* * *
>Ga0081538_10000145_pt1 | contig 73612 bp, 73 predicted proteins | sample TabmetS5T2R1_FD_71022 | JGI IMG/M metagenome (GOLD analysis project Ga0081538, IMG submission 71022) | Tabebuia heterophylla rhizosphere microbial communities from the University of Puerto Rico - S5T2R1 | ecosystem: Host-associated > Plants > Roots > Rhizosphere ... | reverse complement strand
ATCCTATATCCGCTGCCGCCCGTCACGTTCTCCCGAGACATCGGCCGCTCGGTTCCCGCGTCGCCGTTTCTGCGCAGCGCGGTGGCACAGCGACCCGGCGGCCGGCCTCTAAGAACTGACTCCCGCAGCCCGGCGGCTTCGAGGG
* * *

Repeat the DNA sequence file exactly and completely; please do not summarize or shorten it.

>Ga0081538_10000145_pt1 | contig 73612 bp, 73 predicted proteins | sample TabmetS5T2R1_FD_71022 | JGI IMG/M metagenome (GOLD analysis project Ga0081538, IMG submission 71022) | Tabebuia heterophylla rhizosphere microbial communities from the University of Puerto Rico - S5T2R1 | ecosystem: Host-associated > Plants > Roots > Rhizosphere ... | reverse complement strand
ATCCTATATCCGCTGCCGCCCGTCACGTTCTCCCGAGACATCGGCCGCTCGGTTCCCGCGTCGCCGTTTCTGCGCAGCGCGGTGGCACAGCGACCCGGCGGCCGGCCTCTAAGAACTGACTCCCGCAGCCCGGCGGCTTCGAGGG